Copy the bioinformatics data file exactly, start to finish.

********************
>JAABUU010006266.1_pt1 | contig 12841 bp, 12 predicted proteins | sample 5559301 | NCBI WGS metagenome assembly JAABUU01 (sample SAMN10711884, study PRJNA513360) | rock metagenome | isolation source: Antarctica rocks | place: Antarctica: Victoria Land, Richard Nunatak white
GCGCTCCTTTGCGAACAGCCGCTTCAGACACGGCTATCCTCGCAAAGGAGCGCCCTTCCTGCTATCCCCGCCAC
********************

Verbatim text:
>JAABUU010006266.1_pt1 | contig 12841 bp, 12 predicted proteins | sample 5559301 | NCBI WGS metagenome assembly JAABUU01 (sample SAMN10711884, study PRJNA513360) | rock metagenome | isolation source: Antarctica rocks | place: Antarctica: Victoria Land, Richard Nunatak white
GCGCTCCTTTGCGAACAGCCGCTTCAGACACGGCTATCCTCGCAAAGGAGCGCCCTTCCTGCTATCCCCGCCAC